Park City Mayor reviews 2022, calls for civility and local land control in annual speech
Park City Mayor Nann Worel used her first ‘State of Park City’ speech to highlight the importance of local control, courtesy, and public engagement.
Over 150 people filled the Jim Santy Auditorium Monday night, with over 75 more watching online.
Worel, who was elected as Park City’s first female mayor in 2021, used the beginning of her speech to differentiate national and local politics.
“Nationally, there are so many loud voices, so many new challenges, and elements that seem to yank and pull us apart or pull us down,” Worel said. “They aim to create division, pit individuals and entities against each other, without facts or information.
"This seems to be amplified by our country’s overreliance on technology, loss of traditions, conventions, and simple respect for those that might not agree with us. We are fortunate in our community because I believe the vast majority of us believe we are stronger together.”
Worel used the majority of her address to highlight the city’s successes in 2022.
On housing, she pointed to the city’s first-ever public-private partnership that led to the Homestake development, and the privately funded mixed-use development Studio Crossing that will be constructed next to the Utah Film Studios. Between the two, over 250 new affordable rental units will be available.
“These two projects are really critical because Park City doesn’t have for rent affordable units,” Worel said.
She reiterated that the city remains committed to its goal of creating 800 affordable housing units by 2026.
The mayor also mentioned the memorandum of understanding signed in April that calls for plans to develop a new senior center, along with affordable housing, on the Woodside property where the current center sits.
Worel also spoke directly to locals about their concerns over traffic and growth.
“To our residents, I want you to know that we have heard you loud and clear. You want us to put the neighborhoods first, and we’re focusing on that.”
As an example she brought up the city council’s decision last fall to reduce speed limits on 330 streets around town, and the trails and open space department’s ranger program for managing trailheads.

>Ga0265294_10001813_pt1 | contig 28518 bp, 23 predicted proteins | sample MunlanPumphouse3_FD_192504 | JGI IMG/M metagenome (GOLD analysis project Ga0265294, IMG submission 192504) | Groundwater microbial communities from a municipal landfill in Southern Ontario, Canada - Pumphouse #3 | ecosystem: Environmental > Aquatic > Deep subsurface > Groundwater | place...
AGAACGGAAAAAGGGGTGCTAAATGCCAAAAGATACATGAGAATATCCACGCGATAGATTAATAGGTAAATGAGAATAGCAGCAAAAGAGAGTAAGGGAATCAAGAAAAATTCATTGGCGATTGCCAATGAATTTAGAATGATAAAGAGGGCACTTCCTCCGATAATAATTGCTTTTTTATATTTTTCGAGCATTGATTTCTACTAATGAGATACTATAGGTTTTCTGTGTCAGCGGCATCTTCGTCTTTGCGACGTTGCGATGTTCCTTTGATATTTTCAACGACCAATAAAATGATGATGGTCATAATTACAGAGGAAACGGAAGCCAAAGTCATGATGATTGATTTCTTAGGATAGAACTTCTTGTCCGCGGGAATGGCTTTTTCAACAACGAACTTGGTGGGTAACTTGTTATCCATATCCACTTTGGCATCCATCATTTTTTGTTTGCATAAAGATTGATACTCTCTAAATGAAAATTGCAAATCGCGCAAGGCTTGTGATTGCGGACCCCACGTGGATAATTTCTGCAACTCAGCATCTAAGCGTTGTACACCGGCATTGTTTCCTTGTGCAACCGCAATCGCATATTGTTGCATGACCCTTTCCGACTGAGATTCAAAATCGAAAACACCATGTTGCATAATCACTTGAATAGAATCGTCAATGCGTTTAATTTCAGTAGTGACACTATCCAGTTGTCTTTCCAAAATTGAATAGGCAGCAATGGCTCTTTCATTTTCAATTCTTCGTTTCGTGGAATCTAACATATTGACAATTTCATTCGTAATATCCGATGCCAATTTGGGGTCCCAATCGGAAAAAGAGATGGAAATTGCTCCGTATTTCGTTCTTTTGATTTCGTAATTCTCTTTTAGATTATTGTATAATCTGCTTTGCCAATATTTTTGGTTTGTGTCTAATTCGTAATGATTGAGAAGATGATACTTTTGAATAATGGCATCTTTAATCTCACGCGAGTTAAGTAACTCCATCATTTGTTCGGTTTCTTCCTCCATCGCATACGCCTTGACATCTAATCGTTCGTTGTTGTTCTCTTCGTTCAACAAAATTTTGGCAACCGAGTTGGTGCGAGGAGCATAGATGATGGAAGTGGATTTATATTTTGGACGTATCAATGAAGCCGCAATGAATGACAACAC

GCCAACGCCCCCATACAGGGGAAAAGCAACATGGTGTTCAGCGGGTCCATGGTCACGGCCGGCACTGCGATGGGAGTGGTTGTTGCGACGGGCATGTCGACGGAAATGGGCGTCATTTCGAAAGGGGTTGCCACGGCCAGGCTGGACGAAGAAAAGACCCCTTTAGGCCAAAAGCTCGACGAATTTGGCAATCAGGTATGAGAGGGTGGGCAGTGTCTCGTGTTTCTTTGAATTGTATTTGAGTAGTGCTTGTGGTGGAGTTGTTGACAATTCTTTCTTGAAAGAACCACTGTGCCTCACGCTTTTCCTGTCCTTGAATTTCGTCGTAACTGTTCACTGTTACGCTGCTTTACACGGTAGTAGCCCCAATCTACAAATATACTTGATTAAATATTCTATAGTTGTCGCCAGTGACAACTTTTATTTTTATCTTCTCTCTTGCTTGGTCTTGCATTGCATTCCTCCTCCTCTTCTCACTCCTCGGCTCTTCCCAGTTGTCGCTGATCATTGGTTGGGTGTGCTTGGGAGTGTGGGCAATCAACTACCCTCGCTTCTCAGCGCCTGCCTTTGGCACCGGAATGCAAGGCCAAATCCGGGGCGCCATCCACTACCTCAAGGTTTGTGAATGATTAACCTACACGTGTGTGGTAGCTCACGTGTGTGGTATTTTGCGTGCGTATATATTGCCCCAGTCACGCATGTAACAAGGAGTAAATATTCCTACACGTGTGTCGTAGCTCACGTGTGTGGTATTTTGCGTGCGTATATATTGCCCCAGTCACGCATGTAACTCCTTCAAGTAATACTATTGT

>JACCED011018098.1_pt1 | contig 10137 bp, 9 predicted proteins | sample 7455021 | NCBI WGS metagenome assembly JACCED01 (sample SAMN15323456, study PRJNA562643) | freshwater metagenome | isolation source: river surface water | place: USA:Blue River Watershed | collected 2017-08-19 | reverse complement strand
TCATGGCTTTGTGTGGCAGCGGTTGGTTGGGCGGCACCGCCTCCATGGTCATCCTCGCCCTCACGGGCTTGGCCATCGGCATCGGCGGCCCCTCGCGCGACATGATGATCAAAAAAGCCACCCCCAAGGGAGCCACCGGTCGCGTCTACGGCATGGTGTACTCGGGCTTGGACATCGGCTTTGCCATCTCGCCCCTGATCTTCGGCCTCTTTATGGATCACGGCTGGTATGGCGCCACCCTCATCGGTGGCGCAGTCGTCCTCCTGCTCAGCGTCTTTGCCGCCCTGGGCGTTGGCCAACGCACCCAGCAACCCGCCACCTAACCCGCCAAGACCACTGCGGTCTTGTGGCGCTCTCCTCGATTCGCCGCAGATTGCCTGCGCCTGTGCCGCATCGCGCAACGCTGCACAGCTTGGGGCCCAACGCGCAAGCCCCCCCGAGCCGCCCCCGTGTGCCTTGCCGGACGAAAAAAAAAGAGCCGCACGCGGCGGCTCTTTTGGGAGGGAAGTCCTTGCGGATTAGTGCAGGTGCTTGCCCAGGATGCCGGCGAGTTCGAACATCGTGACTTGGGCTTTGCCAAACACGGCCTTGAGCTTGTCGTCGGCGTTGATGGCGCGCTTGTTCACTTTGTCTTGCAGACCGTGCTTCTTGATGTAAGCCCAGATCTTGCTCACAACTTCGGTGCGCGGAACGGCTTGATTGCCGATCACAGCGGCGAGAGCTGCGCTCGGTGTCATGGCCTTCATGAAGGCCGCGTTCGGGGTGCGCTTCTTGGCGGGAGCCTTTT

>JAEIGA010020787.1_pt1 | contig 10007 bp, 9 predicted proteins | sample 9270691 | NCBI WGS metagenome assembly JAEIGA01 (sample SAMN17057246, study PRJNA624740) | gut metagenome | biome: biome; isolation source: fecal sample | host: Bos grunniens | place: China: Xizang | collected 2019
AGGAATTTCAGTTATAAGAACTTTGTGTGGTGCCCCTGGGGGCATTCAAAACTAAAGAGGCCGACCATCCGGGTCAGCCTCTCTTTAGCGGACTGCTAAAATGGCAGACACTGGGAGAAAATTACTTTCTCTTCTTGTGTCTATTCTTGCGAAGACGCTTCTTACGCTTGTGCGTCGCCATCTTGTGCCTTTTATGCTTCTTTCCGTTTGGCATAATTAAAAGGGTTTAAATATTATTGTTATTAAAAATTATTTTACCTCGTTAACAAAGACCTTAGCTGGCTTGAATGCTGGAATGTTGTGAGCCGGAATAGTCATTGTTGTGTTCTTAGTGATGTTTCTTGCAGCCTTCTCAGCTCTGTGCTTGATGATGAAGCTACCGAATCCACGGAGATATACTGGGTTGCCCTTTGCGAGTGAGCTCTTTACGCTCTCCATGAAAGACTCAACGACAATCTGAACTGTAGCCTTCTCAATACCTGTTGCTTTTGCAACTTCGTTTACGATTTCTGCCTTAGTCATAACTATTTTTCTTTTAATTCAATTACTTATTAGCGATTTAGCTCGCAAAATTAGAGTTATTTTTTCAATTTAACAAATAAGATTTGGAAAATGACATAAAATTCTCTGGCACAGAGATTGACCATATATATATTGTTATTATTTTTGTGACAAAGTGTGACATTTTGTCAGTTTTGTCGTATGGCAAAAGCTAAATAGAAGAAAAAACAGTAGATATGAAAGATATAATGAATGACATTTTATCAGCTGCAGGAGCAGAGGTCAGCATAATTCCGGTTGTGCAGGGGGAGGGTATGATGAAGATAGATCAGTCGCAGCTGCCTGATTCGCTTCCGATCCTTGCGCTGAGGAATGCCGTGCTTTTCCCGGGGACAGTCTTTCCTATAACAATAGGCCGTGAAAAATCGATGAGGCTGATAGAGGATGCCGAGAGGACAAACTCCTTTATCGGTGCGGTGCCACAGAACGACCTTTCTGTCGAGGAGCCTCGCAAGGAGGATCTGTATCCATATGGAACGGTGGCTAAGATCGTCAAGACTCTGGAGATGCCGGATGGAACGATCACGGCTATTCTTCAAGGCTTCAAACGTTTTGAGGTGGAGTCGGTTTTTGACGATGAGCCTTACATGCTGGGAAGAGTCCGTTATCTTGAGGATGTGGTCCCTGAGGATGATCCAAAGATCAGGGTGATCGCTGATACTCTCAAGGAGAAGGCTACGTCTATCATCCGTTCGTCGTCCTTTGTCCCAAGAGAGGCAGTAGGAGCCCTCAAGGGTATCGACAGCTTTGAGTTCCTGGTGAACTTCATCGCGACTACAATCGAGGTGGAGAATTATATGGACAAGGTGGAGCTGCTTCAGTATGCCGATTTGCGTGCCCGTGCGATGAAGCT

The mayor also discussed the recent success of the Richardson Flat park and ride and the bus line that connects it to Old Town, which is seeing roughly 2,500 riders per week. Worel said the city sees similar “intercept” lots as the answer to reducing congestion and keeping cars on the outskirts of town.
She also called for the public to be more engaged in the city’s budget process. “Help us figure out how to spend your tax dollars,” Worel said.
The mayor discussed a big loss for the city in the 2023 legislative session — Senate Bill 271. The Utah Legislature killed the city ordinance that regulated co-owned vacation homes in primarily residential neighborhoods. Worel said under their current understanding of the bill, HOAs are still able to prevent them.
She also spoke to a provision making its way around the Legislature that would have allowed tech billionaire Matthew Prince to build a bigger home on his Treasure Hill property without city approval.
She credited the Utah League of Cities and Towns and local representatives for helping to defeat that bill.
“You need to truly realize this was a victory for all residents of Park City, because local land use authority is critical for us to be the city that we want to be.”
Worel recognized Senate Bill 84, which pushes forward the Dakota Pacific mixed-use project that will add over 700 housing units in Kimball Junction, without any say from the Summit County Council.
“We are all residents of Summit County and it’s another prime example of legislative overreach during this session,” she said.
Near the conclusion of her speech, the mayor called for civility.
“Unfortunately, over the past year, certain members of city staff, councilmembers, and planning commissioners have been personally attacked either online or in public meetings,” Worel said.
“As elected officials, of course we expect disagreement, because that is part of the public process. And we welcome constructive feedback, but as we all know, personal attacks are counterproductive, and they take focus away from the issues at hand.
“I implore you to please work with us this coming year, and please let’s leave out the personal attacks, especially on social media… Park City is indeed a small town of creative, caring, and passionate people. So let’s all learn how to play well in the sandbox together.”